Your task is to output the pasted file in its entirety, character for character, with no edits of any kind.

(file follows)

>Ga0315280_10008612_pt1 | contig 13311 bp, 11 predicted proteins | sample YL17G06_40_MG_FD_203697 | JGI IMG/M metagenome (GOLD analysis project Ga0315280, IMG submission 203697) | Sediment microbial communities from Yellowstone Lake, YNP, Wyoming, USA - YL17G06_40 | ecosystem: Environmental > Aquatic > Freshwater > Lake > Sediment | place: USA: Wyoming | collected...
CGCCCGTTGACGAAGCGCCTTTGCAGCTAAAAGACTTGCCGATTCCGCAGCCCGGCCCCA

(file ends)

>Ga0315280_10008612_pt1 | contig 13311 bp, 11 predicted proteins | sample YL17G06_40_MG_FD_203697 | JGI IMG/M metagenome (GOLD analysis project Ga0315280, IMG submission 203697) | Sediment microbial communities from Yellowstone Lake, YNP, Wyoming, USA - YL17G06_40 | ecosystem: Environmental > Aquatic > Freshwater > Lake > Sediment | place: USA: Wyoming | collected...
CGCCCGTTGACGAAGCGCCTTTGCAGCTAAAAGACTTGCCGATTCCGCAGCCCGGCCCCA